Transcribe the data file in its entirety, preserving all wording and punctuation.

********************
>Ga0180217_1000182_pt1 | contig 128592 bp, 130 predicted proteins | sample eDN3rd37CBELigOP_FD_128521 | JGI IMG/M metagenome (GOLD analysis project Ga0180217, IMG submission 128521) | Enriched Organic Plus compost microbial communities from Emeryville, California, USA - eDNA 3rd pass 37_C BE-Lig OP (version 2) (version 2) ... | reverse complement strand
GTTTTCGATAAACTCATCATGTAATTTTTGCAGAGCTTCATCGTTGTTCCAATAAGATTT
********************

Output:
>Ga0180217_1000182_pt1 | contig 128592 bp, 130 predicted proteins | sample eDN3rd37CBELigOP_FD_128521 | JGI IMG/M metagenome (GOLD analysis project Ga0180217, IMG submission 128521) | Enriched Organic Plus compost microbial communities from Emeryville, California, USA - eDNA 3rd pass 37_C BE-Lig OP (version 2) (version 2) ... | reverse complement strand
GTTTTCGATAAACTCATCATGTAATTTTTGCAGAGCTTCATCGTTGTTCCAATAAGATTT